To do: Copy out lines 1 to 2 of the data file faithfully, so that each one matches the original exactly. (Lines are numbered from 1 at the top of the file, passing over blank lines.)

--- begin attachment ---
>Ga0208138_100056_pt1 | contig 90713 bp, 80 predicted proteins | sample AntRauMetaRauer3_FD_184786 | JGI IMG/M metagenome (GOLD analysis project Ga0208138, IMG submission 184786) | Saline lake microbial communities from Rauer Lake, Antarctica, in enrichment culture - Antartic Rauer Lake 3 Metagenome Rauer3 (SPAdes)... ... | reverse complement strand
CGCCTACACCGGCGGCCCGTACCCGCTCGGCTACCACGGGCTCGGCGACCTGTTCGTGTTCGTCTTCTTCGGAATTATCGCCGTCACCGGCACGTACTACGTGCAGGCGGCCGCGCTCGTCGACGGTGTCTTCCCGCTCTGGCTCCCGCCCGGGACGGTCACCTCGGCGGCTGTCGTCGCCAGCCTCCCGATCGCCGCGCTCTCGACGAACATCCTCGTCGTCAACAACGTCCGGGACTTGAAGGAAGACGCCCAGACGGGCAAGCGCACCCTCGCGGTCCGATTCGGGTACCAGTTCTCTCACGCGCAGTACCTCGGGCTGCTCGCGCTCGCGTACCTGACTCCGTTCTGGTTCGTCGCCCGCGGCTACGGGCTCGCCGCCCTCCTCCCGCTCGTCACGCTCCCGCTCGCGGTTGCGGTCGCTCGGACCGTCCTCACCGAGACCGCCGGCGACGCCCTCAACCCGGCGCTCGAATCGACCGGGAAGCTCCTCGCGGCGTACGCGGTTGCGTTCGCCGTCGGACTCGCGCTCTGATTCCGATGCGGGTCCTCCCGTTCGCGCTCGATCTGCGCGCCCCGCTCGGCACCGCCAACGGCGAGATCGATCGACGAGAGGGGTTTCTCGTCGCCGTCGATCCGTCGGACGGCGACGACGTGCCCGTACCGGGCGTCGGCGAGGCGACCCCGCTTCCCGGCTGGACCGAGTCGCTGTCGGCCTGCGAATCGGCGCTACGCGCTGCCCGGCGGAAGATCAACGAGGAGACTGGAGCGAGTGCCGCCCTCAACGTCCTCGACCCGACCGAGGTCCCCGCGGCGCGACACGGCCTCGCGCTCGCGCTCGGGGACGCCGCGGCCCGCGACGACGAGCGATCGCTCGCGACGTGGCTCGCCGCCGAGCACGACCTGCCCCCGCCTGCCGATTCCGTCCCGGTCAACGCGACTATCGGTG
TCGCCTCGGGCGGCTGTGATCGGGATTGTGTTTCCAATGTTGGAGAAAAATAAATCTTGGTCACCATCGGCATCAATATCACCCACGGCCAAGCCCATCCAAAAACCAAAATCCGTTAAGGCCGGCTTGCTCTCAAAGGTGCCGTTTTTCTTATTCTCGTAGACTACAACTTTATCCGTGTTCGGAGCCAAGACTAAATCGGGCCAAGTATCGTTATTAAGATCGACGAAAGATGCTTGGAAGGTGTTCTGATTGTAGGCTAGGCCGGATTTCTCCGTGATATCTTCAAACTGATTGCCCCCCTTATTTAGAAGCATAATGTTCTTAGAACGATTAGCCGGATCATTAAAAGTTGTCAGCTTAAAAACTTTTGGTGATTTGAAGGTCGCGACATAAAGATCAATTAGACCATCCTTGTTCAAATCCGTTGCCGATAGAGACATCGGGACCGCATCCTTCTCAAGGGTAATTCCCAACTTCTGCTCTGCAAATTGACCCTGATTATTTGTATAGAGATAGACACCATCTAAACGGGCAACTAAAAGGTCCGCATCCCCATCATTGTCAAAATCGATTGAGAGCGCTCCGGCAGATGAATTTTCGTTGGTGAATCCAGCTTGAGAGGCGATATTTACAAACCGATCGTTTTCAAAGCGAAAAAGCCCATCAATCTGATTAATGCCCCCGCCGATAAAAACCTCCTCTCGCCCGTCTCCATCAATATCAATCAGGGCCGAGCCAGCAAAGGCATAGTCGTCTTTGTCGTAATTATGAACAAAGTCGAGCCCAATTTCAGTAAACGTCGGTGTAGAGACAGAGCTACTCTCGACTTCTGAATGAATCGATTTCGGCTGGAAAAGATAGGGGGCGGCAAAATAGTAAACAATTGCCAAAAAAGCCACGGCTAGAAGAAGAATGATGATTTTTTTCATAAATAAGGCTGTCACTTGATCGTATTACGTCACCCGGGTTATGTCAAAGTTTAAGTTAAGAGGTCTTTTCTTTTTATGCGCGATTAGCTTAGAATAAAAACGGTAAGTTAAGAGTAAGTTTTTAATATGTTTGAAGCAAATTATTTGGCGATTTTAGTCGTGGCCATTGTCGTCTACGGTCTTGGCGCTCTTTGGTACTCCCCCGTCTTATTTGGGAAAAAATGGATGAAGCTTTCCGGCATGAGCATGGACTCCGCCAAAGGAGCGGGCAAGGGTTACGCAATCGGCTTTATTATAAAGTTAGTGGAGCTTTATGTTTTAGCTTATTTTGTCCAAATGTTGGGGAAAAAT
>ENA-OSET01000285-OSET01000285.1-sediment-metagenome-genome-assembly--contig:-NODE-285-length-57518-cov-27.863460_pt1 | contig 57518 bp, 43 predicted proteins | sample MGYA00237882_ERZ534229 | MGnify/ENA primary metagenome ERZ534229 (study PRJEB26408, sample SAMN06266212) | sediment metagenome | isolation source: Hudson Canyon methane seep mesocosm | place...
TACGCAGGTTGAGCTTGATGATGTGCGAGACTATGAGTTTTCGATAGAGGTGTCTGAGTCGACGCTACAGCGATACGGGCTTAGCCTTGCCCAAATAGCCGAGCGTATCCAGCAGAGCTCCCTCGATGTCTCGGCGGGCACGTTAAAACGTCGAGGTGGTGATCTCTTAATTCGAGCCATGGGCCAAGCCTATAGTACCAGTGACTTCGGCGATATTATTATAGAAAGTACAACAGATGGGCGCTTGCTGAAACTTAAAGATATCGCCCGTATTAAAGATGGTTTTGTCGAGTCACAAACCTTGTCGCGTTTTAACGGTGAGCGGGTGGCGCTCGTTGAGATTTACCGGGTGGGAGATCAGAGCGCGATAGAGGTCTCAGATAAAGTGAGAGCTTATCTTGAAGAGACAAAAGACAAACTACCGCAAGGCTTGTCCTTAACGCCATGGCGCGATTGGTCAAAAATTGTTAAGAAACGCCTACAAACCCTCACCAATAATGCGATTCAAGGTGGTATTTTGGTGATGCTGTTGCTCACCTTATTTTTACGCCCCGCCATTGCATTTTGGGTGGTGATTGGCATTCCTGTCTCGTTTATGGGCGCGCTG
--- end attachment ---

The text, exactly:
>Ga0208138_100056_pt1 | contig 90713 bp, 80 predicted proteins | sample AntRauMetaRauer3_FD_184786 | JGI IMG/M metagenome (GOLD analysis project Ga0208138, IMG submission 184786) | Saline lake microbial communities from Rauer Lake, Antarctica, in enrichment culture - Antartic Rauer Lake 3 Metagenome Rauer3 (SPAdes)... ... | reverse complement strand
CGCCTACACCGGCGGCCCGTACCCGCTCGGCTACCACGGGCTCGGCGACCTGTTCGTGTTCGTCTTCTTCGGAATTATCGCCGTCACCGGCACGTACTACGTGCAGGCGGCCGCGCTCGTCGACGGTGTCTTCCCGCTCTGGCTCCCGCCCGGGACGGTCACCTCGGCGGCTGTCGTCGCCAGCCTCCCGATCGCCGCGCTCTCGACGAACATCCTCGTCGTCAACAACGTCCGGGACTTGAAGGAAGACGCCCAGACGGGCAAGCGCACCCTCGCGGTCCGATTCGGGTACCAGTTCTCTCACGCGCAGTACCTCGGGCTGCTCGCGCTCGCGTACCTGACTCCGTTCTGGTTCGTCGCCCGCGGCTACGGGCTCGCCGCCCTCCTCCCGCTCGTCACGCTCCCGCTCGCGGTTGCGGTCGCTCGGACCGTCCTCACCGAGACCGCCGGCGACGCCCTCAACCCGGCGCTCGAATCGACCGGGAAGCTCCTCGCGGCGTACGCGGTTGCGTTCGCCGTCGGACTCGCGCTCTGATTCCGATGCGGGTCCTCCCGTTCGCGCTCGATCTGCGCGCCCCGCTCGGCACCGCCAACGGCGAGATCGATCGACGAGAGGGGTTTCTCGTCGCCGTCGATCCGTCGGACGGCGACGACGTGCCCGTACCGGGCGTCGGCGAGGCGACCCCGCTTCCCGGCTGGACCGAGTCGCTGTCGGCCTGCGAATCGGCGCTACGCGCTGCCCGGCGGAAGATCAACGAGGAGACTGGAGCGAGTGCCGCCCTCAACGTCCTCGACCCGACCGAGGTCCCCGCGGCGCGACACGGCCTCGCGCTCGCGCTCGGGGACGCCGCGGCCCGCGACGACGAGCGATCGCTCGCGACGTGGCTCGCCGCCGAGCACGACCTGCCCCCGCCTGCCGATTCCGTCCCGGTCAACGCGACTATCGGTG